Recent economic data has shown inflation may be cooling, causing the Fed to contemplate slowing the pace of rate increases. We agree with Chairman Powell that the effect of monetary policy works with a considerable lag, and the impact has not been felt on the economy yet. For this reason, the Fed indicated that it will be more data dependent and its next rate decision will come in mid-December, a day after November’s CPI data is released. Therefore, if headline CPI comes in at or below expectations, the Fed appears on track to slow the pace of its rate hikes. A 0.50% rate hike is still large by historical standards, so the Fed will remain at odds with investors. Currently, the fed funds futures market is showing a 75% probability of 0.50% rate hike at its December 14th meeting.
The European Central Bank (ECB) and the Bank of England (BoE) have also responded to high inflation by raising interest rates. The ECB has raised its main refinancing rate from 0% in July to 2% in just three meetings. The BOE on the other hand was the first major central bank to raise interest rates in December 2021, but at a slower pace, moving from 0.10% to 3.00%. While both central banks are lagging the Fed’s course of action, they both remain resolute to defeat inflation. Thus, we do not regard the global central banks as being on the investor’s side, as decelerating the pace of rate hikes is far from a rate cutting pivot.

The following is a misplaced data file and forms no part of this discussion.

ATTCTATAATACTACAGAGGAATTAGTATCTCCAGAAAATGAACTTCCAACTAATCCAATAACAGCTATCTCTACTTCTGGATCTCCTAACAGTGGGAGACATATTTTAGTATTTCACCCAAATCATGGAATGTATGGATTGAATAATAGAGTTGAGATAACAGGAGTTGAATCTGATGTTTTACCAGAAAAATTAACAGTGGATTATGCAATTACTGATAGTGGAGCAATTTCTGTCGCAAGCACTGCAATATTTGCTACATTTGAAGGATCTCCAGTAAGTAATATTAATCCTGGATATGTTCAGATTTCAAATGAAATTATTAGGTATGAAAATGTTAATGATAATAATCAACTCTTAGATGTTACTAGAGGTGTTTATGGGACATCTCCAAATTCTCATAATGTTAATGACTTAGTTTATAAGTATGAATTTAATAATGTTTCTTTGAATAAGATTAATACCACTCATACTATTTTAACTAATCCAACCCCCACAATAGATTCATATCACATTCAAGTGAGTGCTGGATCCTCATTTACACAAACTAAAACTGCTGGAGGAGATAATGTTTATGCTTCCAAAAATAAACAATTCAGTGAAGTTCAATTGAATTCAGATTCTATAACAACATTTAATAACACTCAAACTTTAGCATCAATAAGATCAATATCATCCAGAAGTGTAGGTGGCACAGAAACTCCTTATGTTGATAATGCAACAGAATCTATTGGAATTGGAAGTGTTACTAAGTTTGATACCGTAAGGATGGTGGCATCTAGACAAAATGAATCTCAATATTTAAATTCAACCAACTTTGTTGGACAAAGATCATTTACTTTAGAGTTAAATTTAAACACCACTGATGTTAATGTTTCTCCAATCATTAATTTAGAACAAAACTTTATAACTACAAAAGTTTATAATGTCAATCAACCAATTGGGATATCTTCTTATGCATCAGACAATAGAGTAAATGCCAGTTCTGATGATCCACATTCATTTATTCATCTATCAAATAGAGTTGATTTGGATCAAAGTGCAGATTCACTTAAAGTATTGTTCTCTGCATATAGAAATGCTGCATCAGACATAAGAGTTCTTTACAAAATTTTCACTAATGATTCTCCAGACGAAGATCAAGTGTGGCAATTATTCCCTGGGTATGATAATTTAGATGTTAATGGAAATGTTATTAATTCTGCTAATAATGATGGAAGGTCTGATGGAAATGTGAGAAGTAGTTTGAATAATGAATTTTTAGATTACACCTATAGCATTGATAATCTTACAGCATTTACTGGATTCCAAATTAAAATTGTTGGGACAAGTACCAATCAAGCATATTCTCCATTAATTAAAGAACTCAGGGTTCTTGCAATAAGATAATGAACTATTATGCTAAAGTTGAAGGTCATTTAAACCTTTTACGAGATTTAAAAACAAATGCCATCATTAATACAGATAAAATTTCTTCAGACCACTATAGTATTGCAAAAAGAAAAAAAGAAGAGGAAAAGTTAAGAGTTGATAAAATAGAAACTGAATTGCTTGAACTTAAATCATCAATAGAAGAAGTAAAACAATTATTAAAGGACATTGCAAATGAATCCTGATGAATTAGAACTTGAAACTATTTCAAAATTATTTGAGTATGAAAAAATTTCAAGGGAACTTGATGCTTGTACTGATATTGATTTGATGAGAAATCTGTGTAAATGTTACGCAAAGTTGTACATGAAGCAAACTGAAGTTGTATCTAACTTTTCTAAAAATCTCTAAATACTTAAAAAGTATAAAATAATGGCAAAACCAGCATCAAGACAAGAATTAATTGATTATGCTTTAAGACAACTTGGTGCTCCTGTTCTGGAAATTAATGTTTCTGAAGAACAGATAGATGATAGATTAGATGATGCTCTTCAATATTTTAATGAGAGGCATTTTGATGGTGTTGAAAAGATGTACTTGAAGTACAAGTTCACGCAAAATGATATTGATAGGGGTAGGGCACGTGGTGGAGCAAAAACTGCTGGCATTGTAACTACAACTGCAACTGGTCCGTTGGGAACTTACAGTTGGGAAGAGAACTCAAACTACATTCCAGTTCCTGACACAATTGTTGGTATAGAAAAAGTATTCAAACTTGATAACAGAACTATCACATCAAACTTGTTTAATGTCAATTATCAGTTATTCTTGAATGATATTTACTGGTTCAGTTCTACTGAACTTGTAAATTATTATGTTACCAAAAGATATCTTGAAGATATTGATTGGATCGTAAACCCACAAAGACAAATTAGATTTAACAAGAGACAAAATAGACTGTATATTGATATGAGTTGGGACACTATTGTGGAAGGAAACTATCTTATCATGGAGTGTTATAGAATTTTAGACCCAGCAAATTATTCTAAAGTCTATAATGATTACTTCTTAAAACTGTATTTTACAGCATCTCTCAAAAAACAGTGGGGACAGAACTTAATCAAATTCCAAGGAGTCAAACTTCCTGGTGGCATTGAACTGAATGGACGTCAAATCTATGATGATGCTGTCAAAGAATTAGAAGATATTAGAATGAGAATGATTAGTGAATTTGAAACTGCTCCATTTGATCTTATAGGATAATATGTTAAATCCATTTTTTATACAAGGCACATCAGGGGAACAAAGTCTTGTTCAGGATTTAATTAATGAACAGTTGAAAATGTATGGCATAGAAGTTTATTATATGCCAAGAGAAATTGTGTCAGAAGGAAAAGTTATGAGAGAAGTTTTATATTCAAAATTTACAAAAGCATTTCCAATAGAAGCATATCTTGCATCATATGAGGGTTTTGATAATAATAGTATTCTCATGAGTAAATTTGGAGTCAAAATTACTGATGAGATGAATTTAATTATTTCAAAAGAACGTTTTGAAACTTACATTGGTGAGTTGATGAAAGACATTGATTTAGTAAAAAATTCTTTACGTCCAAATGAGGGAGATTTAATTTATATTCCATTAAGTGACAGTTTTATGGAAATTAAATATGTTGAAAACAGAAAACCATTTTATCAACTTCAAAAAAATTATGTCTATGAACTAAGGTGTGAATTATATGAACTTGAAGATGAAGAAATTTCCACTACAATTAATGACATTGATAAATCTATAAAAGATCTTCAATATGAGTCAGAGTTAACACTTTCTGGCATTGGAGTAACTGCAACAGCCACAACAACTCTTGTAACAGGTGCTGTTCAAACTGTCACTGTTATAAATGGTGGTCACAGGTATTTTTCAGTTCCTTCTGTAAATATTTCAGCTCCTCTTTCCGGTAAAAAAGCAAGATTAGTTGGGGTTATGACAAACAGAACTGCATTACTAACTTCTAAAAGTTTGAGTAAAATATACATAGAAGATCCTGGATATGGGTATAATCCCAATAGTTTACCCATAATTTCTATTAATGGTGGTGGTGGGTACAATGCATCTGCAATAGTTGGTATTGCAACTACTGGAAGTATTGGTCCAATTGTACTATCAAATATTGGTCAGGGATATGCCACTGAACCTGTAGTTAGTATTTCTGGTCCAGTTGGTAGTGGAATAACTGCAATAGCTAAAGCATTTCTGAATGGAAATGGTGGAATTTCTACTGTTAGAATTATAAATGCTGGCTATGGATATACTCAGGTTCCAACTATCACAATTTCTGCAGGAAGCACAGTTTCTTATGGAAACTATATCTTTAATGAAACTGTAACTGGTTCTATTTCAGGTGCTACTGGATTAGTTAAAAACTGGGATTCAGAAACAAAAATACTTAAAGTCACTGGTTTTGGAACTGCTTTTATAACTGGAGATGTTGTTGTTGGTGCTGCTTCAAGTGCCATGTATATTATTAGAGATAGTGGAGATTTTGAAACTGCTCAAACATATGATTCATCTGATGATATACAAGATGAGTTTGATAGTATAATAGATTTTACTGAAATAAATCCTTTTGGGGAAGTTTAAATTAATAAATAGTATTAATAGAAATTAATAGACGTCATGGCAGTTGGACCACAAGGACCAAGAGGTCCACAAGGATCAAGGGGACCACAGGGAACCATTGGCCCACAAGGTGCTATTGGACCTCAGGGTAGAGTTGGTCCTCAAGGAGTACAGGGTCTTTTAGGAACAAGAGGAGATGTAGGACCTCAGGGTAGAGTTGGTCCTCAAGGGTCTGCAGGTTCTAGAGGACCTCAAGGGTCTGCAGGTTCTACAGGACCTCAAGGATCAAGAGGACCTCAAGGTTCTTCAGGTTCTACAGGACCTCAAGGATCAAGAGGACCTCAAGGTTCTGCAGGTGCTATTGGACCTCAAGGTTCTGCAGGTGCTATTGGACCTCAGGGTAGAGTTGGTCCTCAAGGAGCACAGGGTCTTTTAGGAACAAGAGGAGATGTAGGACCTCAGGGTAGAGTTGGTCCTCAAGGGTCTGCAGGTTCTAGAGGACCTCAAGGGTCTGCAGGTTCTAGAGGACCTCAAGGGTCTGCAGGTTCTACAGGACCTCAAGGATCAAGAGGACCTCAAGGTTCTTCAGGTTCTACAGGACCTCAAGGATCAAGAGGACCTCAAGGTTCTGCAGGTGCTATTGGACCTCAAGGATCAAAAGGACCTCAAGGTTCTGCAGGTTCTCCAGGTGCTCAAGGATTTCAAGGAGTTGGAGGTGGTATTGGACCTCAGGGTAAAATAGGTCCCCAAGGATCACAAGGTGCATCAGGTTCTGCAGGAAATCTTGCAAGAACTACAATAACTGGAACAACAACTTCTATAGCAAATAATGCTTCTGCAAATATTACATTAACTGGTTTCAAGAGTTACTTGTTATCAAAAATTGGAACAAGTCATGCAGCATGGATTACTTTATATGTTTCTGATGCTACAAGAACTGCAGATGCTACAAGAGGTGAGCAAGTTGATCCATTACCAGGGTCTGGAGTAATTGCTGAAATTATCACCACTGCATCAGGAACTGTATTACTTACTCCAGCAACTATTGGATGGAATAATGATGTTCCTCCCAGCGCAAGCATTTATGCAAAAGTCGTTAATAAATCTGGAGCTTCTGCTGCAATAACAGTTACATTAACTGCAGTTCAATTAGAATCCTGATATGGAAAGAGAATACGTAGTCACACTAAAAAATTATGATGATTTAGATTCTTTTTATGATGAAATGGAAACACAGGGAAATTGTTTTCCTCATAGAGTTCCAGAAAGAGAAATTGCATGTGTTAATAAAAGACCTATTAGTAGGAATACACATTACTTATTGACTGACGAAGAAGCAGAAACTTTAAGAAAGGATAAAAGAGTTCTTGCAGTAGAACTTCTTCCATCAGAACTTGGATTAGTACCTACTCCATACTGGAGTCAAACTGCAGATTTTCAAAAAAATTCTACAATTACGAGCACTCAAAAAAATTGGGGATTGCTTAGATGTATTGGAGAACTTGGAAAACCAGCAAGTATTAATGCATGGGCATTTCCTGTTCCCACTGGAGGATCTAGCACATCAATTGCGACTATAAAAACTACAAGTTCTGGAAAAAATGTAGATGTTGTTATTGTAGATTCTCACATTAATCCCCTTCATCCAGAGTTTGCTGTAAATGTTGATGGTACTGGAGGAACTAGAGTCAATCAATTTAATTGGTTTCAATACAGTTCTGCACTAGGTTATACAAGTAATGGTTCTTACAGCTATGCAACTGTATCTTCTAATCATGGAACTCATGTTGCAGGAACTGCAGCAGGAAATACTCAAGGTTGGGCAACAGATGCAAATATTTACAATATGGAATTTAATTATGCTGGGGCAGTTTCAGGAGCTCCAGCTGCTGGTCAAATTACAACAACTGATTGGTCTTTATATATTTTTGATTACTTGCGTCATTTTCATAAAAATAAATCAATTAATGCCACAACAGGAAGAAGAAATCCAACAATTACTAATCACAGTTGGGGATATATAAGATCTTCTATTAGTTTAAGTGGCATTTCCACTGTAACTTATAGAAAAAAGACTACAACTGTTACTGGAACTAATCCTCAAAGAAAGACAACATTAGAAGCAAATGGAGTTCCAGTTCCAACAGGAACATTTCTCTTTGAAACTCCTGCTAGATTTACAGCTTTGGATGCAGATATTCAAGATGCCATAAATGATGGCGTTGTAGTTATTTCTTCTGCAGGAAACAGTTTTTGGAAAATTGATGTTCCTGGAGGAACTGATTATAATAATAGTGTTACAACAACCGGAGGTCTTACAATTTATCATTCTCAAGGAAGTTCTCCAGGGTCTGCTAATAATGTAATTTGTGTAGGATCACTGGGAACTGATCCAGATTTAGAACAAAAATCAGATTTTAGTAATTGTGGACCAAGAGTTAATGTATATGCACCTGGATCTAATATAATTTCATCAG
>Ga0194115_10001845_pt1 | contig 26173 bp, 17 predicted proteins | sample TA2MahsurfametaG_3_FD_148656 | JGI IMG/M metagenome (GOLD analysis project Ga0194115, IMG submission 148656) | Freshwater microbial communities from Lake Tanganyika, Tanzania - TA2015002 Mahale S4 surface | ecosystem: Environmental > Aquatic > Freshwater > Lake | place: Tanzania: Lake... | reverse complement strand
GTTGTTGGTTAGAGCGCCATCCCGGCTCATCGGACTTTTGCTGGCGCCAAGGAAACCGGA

Don’t Fight the Trend: Trends Need to Stay Above 200 Day Moving Average